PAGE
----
There’s a Latin axiom which argues that there’s no accounting for taste, de gustibus non est disputandum. I reference it as to preamble to my annual list of the ten books I most enjoyed this past year because, admittedly, taste is somewhat subjective.
I chose these particular books because they’re the ones that spoke most deeply to me. Perhaps they won’t speak to you in the same way. Fair enough. There’s no accounting for taste.
So, here are the authors and the books that spoke to me most deeply during this past year…
- Bernardo Olivera, How Far to Follow? The Martyrs of Atlas. This book helps tell the inside story of the Trappist monks who were martyred by Islamic extremists in Algeria in 1996. Similar to the movie, Of Gods and Men, it focuses on the deep struggles these men underwent in making the decision not to leave their monastery and, instead, face martyrdom.
- Donald Senior, Raymond E. Brown and the Catholic Biblical Renewal. Well-researched and well-written, this is a biography of the renowned scripture scholar, Raymond E. Brown, who stood out both for his scholarship and for his exemplary discipleship and priesthood. The book is more of an intellectual history of Brown than a chronicle of his life. It’s interesting too because, by sharing Brown’s intellectual history, Senior also highlights the particular theological and ecclesial struggles of Brown’s generation. For many of us this will be hauntingly familiar.
- Rachel Held Evans: This past year, scanning book reviews, I discovered the writings of Rachel Held Evans. I cite three of her works here that spoke to me very deeply: Searching for Sunday, Loving, Leaving, and Finding Church; Inspired, Slaying Giants, Walking on Water, and Loving the Bible Again; and A Year of Biblical Womanhood. Rachel grew up a cradle Evangelical with a deep and solid faith, but adulthood brought its own challenges, particularly for someone of her courage and honesty. These books chronicle Rachel’s struggle with her religious mother-tongue, her falling out of her faith story, and her particular way of finding her way back in. Her story articulates the struggle of millions. It’s an invaluable read, irrespective of one’s religious mother-tongue. She’s also an exceptionally gifted writer. Sadly, she died in May at the age of 37. We lost a needed religious voice, but what she left us can help many a person sort through his or her religious struggles.
- Jean Bosco Rutagengwa, Love Prevails, One Couple’s Story of Faith and Survival in the Rwandan Genocide. Someone once said that if you want to understand the tragedy of the Second World War you can read a thousand books about it and watch a thousand hours of film – or you can read the Diary of Anne Frank. This is such a “diary”, written inside the horrors of the Rwandan Genocide.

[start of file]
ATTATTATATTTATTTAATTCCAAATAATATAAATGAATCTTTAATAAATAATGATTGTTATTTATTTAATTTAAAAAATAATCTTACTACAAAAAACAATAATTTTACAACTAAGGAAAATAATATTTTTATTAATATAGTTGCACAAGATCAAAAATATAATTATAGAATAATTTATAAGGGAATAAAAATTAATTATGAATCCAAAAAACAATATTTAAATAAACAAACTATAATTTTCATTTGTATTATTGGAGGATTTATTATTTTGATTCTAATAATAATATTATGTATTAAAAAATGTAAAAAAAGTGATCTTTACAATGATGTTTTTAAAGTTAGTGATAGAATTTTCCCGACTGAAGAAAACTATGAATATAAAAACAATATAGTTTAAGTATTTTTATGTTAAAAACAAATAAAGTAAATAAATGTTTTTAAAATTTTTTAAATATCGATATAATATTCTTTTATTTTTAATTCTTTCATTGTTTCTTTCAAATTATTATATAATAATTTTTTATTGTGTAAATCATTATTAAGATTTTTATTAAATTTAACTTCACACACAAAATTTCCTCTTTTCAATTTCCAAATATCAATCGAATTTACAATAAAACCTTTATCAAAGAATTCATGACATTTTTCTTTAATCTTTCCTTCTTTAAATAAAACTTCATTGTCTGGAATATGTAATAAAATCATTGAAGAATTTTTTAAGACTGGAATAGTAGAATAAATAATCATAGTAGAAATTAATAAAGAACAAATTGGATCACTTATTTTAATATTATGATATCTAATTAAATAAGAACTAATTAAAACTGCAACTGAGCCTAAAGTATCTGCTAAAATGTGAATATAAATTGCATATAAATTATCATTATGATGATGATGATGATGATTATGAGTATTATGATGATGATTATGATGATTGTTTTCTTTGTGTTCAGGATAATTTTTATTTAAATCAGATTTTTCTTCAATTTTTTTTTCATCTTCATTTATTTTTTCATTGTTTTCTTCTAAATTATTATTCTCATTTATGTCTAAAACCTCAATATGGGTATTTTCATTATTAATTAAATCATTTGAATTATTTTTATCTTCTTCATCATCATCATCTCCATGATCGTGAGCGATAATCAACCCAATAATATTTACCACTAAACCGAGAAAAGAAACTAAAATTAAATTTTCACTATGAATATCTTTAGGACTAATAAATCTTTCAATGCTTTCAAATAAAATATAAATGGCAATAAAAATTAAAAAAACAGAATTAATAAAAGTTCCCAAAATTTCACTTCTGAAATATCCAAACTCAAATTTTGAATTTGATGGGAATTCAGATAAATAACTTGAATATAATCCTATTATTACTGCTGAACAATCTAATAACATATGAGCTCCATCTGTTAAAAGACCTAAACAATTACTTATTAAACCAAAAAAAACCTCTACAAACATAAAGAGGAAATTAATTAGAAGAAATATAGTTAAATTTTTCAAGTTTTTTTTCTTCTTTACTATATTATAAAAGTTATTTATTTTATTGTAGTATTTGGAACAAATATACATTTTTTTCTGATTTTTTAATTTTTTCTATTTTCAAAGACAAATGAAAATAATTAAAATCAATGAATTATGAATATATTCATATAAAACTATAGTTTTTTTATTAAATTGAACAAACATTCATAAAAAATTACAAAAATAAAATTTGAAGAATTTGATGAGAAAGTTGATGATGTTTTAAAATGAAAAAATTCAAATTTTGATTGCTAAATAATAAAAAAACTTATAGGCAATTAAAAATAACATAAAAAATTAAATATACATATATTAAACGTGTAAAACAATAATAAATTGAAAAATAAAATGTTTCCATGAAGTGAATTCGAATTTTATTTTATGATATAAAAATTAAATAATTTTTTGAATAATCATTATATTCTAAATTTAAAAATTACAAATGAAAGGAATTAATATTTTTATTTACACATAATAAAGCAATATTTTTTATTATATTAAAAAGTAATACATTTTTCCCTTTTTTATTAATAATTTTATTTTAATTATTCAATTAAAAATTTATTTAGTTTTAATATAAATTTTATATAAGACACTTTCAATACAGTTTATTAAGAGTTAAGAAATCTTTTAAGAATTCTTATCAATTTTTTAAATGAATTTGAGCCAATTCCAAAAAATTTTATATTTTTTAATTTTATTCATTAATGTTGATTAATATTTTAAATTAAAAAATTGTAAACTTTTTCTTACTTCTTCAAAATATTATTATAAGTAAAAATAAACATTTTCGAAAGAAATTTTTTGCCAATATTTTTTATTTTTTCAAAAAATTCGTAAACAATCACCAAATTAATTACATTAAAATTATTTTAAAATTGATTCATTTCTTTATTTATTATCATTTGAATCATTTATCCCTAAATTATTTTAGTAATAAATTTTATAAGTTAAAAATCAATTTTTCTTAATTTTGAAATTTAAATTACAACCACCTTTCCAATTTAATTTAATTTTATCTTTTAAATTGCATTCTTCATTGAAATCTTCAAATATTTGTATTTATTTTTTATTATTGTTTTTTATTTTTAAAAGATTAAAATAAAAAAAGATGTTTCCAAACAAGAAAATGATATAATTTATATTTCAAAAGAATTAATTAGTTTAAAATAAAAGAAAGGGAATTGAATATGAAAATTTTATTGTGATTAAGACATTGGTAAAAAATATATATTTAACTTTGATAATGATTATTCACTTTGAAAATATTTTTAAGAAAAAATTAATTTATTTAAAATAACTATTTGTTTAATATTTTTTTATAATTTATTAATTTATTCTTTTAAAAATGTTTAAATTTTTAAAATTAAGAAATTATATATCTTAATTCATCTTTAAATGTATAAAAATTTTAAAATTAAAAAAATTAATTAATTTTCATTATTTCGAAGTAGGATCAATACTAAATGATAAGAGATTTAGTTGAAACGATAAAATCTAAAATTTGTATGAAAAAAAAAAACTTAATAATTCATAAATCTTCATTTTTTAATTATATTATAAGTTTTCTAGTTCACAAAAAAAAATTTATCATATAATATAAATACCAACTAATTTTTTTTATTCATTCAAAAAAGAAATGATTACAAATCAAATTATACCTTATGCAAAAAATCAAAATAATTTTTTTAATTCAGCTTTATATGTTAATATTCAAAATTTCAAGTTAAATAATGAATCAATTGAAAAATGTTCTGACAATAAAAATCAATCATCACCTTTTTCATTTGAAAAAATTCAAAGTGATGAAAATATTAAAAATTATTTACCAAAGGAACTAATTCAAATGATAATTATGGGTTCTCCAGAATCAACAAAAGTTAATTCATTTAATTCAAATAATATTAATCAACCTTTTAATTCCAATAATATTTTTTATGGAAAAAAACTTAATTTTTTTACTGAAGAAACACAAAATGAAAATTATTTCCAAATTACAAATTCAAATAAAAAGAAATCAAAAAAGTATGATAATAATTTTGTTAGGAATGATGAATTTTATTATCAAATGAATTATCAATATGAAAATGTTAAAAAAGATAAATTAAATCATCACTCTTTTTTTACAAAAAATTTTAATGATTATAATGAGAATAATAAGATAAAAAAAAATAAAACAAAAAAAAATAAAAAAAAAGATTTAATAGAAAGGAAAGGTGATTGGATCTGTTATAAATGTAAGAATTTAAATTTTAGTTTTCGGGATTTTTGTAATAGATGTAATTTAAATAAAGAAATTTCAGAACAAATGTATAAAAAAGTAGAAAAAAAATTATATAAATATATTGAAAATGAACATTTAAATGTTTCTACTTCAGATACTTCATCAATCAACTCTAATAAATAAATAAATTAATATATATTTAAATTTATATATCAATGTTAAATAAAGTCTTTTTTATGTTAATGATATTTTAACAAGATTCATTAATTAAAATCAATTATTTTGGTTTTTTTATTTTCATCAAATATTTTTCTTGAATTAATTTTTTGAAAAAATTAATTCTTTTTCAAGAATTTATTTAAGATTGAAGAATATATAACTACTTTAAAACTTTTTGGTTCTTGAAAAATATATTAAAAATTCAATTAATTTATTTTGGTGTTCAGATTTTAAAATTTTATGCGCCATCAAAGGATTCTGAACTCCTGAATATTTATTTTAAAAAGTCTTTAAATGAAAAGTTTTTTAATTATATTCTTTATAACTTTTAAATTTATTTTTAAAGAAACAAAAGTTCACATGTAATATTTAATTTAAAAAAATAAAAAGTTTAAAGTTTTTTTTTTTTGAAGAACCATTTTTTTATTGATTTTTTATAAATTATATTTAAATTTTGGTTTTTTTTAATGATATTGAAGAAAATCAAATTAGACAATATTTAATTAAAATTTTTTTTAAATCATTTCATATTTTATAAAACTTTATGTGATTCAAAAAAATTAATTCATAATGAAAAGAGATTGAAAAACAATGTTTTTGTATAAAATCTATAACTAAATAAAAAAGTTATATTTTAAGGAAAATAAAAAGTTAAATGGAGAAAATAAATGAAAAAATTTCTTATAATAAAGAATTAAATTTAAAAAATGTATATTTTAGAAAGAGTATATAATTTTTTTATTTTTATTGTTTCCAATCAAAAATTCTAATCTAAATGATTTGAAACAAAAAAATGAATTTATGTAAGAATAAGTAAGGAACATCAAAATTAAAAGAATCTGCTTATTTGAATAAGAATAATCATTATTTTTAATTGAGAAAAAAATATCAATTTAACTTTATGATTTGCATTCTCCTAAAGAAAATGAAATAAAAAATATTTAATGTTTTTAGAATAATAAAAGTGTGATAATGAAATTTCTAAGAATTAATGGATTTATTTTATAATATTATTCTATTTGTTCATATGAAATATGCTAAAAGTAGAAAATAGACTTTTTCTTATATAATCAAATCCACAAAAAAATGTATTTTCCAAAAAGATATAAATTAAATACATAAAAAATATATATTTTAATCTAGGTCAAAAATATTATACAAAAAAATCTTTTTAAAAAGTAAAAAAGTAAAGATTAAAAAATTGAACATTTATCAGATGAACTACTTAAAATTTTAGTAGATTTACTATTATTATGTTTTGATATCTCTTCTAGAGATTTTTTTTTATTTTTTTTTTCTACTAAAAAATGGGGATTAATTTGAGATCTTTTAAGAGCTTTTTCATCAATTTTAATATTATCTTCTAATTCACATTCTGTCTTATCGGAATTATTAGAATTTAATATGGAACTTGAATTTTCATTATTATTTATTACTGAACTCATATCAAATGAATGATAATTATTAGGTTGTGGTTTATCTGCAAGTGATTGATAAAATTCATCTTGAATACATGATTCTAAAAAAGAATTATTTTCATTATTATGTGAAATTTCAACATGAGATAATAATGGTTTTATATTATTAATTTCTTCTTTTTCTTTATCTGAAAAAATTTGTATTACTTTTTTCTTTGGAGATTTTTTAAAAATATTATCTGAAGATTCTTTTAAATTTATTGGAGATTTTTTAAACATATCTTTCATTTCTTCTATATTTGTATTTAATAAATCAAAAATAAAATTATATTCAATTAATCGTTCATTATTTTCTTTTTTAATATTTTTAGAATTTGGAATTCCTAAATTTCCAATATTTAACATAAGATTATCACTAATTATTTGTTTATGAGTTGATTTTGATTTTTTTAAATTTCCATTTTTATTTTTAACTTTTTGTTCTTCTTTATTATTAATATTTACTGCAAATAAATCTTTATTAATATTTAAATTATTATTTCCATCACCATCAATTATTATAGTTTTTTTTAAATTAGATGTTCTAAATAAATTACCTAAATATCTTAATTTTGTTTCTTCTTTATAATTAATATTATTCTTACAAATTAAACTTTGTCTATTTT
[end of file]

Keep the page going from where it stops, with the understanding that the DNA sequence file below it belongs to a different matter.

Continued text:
- Robert Ellsberg, A Living Gospel, Reading God’s Story in Holy Lives. The lives of the saints are our living gospel and Robert Ellsberg is the foremost hagiographer in the English language today. This, wonderfully readable, book teaches us both what hagiography is and why it’s important.
- Margaret Renkl, Late Migrations, A Natural History of Love and Loss. This is a unique kind of book, a poetics of sorts on love, nature, adoration, family life, death, dying, and human resiliency. This is a piece of art.
- Richard Rohr, The Universal Christ. This book will challenge you and will, with a sound scriptural theology, challenge mainline theology in its popular conception of both the intent and the scope of the incarnation. An important read.
- Ruth Burrows, Before the Living God. This is Ruth Burrows’ autobiography. I first read it thirty-two years ago. It moved me then and it moved me even more thirty-two years later. In her story, you will better understand your own story and the movement of God in your life.
- David Brooks, The Second Mountain, The Quest for a Moral Life. Brooks’ Second Mountain very much corresponds to what spiritual writers like Richard Rohr call the Second-Half of Life. Drawing upon his own story and creatively mixing secular and religious perspectives, Brooks lays out a challenging vision of what it means to mature, to move from being the hungry child to becoming the blessing adult. An excellent read.
- Mary Jo Leddy, Why Are We Here, A Meditation on Canada. Not least, a book from a Canadian. Mary Jo Leddy, the Founder and Director of Romero House for refugees in Toronto has always been a prophetic voice. In this book, she submits that every country has its “original sin”, some primal fault in its origins that now taints its present. For Canada, she argues, it was how it treated its indigenous peoples as it formed itself into a nation. Canada is not unique in having such an “original sin”. Every country has it. Everyone should read this book.
I apologize that this year’s list, again, does not include any novels.